Faith is a struggle, my church taught. But not O’Connor’s struggle or Theresa’s struggle. In our church, the struggle was in fighting against your sinful nature or in being in conflict with the fallen world. It was a struggle against temptation, against assimilation. The existence, goodness, and accessibility of God were givens. The religion of my childhood was built around the idea that each of us can have a “personal relationship with God,” that we walked with a Jesus who was a kind of perfect friend. In my own family, God’s existence is considered indisputable because God had revealed himself personally and unambiguously to each believer in the house. My family say they could no more choose not believe in God than they could choose not to believe in the front door. A common conversion story arc in our circles included some sentence like “I wasn’t looking for God—I didn’t even want to believe. But after that, I had no choice but to believe.” If there were those of us in the family who hadn’t had those experiences, well…that was too bad, I guess.

Though it is my instinct to doubt the accounts my family give of their conversions, I try not to. They are unambiguous about having seen God’s hand intervene unmistakably in their lives, from the day he first stopped them in their tracks and said “come with me.” I have at least to consider the possibility that I have just not (yet) been called up.

It’s uncomfortable—even embarrassing— to talk about this. When I am drawn face against the glass of my religious upbringing I find myself contemplating a terrible choice: Is my family crazy? If they are not crazy, am I damned?

In writing these notes during Lent I am in part exploring what other options there are—what forms faith can take other than the ones my family presented me. But I love my family very much, and no small part of my drive to explore faith comes from a desire to close this last gap between us. If I were to find faith, but it weren’t one my family recognizes, will I have been glad I did?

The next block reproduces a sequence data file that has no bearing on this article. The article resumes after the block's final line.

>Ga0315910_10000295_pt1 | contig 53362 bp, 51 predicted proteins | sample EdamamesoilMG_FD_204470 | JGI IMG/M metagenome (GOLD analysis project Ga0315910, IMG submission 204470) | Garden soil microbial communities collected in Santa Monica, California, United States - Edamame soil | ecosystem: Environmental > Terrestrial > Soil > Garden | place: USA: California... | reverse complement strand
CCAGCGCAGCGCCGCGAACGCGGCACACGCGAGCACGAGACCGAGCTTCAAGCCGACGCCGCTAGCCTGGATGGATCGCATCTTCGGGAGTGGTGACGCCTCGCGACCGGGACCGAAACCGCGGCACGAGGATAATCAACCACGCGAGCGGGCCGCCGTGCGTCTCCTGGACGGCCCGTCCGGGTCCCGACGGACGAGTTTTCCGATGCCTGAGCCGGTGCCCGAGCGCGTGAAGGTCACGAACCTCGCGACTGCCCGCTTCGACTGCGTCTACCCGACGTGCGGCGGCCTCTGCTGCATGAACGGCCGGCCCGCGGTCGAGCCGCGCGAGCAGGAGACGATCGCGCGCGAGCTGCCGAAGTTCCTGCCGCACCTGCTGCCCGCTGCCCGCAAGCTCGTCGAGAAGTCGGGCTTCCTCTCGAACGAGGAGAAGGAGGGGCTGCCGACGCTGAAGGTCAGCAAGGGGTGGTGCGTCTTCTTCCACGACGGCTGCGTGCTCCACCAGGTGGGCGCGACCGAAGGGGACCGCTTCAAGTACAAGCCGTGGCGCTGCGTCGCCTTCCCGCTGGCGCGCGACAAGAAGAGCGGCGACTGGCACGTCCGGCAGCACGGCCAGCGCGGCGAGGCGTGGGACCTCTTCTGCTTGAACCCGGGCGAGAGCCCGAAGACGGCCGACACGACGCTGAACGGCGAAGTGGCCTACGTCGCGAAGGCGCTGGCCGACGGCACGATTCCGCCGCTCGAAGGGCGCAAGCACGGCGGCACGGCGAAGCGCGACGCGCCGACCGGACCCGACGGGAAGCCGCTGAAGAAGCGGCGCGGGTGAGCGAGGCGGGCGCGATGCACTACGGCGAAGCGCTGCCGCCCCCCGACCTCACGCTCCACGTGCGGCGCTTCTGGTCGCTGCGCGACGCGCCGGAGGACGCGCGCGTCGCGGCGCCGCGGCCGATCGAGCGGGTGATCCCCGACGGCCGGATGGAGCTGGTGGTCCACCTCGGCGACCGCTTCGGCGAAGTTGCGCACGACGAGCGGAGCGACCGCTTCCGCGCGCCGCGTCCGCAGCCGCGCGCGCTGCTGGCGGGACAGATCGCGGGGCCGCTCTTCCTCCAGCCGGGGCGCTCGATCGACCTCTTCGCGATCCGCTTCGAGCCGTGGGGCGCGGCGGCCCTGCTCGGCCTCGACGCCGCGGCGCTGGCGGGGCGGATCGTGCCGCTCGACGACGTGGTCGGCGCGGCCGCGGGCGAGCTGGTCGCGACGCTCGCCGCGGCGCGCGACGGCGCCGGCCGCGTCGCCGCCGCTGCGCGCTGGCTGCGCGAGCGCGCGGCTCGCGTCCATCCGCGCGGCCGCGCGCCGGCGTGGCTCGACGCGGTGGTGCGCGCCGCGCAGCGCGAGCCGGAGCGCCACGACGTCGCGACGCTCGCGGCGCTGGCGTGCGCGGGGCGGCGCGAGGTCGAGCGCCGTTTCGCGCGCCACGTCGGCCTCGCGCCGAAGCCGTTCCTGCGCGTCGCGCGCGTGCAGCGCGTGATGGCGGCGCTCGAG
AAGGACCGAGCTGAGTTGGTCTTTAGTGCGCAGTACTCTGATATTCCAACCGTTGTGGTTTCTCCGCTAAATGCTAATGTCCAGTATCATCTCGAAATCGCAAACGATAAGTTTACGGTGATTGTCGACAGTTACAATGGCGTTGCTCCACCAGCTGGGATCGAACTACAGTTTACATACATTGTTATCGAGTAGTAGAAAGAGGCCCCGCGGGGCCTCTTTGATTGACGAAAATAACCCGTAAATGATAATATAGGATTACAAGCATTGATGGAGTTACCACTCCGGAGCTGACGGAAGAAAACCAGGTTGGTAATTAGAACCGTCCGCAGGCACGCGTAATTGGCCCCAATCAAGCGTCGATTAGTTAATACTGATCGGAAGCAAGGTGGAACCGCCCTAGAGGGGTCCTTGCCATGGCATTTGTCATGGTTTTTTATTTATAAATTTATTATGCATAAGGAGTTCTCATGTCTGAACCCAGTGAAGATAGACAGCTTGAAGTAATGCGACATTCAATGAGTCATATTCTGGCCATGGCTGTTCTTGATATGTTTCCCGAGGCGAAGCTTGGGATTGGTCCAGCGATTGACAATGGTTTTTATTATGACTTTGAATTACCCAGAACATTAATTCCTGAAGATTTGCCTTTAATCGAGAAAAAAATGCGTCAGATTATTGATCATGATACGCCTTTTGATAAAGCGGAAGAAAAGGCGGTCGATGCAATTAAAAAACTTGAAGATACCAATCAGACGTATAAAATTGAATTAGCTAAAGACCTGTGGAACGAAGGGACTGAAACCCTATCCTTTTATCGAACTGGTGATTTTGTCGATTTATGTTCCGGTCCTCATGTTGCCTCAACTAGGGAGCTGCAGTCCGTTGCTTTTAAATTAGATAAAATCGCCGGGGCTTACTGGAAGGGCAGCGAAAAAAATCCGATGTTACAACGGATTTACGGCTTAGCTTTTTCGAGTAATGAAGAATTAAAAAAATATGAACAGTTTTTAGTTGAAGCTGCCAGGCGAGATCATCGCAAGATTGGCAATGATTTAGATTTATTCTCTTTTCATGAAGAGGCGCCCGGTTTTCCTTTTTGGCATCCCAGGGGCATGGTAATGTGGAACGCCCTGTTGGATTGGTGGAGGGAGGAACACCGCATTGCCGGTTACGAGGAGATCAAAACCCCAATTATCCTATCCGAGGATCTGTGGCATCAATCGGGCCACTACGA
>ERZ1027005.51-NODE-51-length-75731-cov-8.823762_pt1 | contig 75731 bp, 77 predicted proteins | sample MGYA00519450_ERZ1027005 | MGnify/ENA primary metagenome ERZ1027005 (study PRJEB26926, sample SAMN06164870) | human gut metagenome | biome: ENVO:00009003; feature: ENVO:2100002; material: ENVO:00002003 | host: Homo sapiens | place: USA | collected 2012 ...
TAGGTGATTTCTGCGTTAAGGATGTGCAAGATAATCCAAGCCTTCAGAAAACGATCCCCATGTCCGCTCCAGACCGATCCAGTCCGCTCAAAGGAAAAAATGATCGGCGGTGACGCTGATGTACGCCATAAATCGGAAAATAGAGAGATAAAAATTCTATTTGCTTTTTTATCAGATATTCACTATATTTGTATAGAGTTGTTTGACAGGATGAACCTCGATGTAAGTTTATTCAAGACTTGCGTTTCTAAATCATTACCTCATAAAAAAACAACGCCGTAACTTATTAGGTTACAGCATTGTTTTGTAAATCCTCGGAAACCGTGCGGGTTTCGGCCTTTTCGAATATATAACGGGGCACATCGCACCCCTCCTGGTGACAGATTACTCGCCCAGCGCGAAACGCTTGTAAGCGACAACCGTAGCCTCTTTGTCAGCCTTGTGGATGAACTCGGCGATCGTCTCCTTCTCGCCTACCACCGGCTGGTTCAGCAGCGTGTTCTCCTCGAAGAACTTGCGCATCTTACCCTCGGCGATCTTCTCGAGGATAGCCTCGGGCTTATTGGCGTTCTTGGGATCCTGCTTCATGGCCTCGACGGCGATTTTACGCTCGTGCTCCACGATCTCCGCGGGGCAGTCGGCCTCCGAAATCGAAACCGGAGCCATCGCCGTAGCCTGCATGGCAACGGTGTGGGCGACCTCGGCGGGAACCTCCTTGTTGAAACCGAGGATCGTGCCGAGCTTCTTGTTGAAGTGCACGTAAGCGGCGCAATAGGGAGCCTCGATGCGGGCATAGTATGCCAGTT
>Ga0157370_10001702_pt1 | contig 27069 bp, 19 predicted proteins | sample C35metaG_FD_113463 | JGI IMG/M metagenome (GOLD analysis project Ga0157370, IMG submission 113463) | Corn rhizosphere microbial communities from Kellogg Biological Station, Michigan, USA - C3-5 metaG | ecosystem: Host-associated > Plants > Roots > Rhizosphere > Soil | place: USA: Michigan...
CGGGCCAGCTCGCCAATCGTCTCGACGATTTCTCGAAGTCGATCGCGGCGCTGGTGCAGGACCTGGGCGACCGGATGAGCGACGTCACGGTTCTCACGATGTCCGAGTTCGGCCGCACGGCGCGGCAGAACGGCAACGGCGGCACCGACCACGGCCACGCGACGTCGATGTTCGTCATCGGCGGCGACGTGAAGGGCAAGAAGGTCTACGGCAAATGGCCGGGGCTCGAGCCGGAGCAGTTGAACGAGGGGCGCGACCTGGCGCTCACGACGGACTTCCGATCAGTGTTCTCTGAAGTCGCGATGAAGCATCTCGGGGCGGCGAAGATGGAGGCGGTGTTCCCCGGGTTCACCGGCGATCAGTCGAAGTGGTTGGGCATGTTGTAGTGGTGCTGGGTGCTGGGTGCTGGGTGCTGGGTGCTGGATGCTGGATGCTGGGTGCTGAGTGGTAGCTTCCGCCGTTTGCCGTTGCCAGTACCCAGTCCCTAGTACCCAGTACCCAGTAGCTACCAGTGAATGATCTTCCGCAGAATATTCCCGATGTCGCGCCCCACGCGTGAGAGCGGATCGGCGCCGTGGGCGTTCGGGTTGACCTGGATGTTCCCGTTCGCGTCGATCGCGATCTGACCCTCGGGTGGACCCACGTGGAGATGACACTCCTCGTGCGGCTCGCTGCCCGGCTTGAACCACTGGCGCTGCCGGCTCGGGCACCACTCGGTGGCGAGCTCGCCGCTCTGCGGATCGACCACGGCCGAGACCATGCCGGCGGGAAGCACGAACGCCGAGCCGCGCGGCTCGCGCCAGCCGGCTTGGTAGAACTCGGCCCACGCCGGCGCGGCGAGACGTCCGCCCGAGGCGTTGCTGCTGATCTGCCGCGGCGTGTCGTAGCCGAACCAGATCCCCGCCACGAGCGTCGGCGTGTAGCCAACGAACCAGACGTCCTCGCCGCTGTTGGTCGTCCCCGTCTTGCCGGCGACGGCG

Family photo, age 10-ish.

* Long story.

Lent 1: Introduction

Lent 1: Introduction

Lent arrives with a familiar feeling of obligation, a feeling that tugs at me though I have no reason to acknowledge or honor it. If I have ever believed, it hasn’t been for a long time.

The word “Lent” is so simple, and I associate it so entirely with deprivation, abstinence, spiritual cleansing, that it hadn’t occurred to me until today to wonder where it came from. It’s a word that has come to seem almost onomatopoeic—an illusion generated perhaps by its rhyme with “repent,” or because it is such a gentle, fluttering, plaintive word, a tongue to the teeth, a wet leaf flicked by the wind. It seems a word designed for the use we give it now.

But “Lent” comes from an old English word for spring. It’s simply a designation of a season. Associating Lent with fasting, with Christ’s season in the wilderness, must grow out of an historical necessity. After the long winter, the storehouses are nearly empty but the ground is still too cold to replenish them. Spring—Lent—is a season of starvation, ironically butting up against the season of abundance and rebirth. Making a spiritual discipline of it is making a virtue of necessity.

New York is the first place I learned to understand how spring could be cruel. In the south, spring comes on fast and easy. Here it approaches and recedes, torturing the weather, tempting you to plant seeds, then crippling your sprouts with late frost. It’s also the first place I’ve lived where I saw regular people walking around on Ash Wednesday with ashy crosses on their foreheads. It came as a surprise to me, who’d grown up in the Christian south thinking of New York City as a wildlife preserve for pagans and atheists, to see this public demonstration of piety on the subway platforms. Perhaps the austerity of Lent is easier to embrace in a place like this, where spring isn’t a riot of flowers and sweet peas.

I’ve made symbolic (and secular) sacrifices for Lent in the past–I’ve given up meat, sugar, alcohol, sleep. This year I plan not to give something up but to meditate on something I lost long ago, think about a hunger I already feel.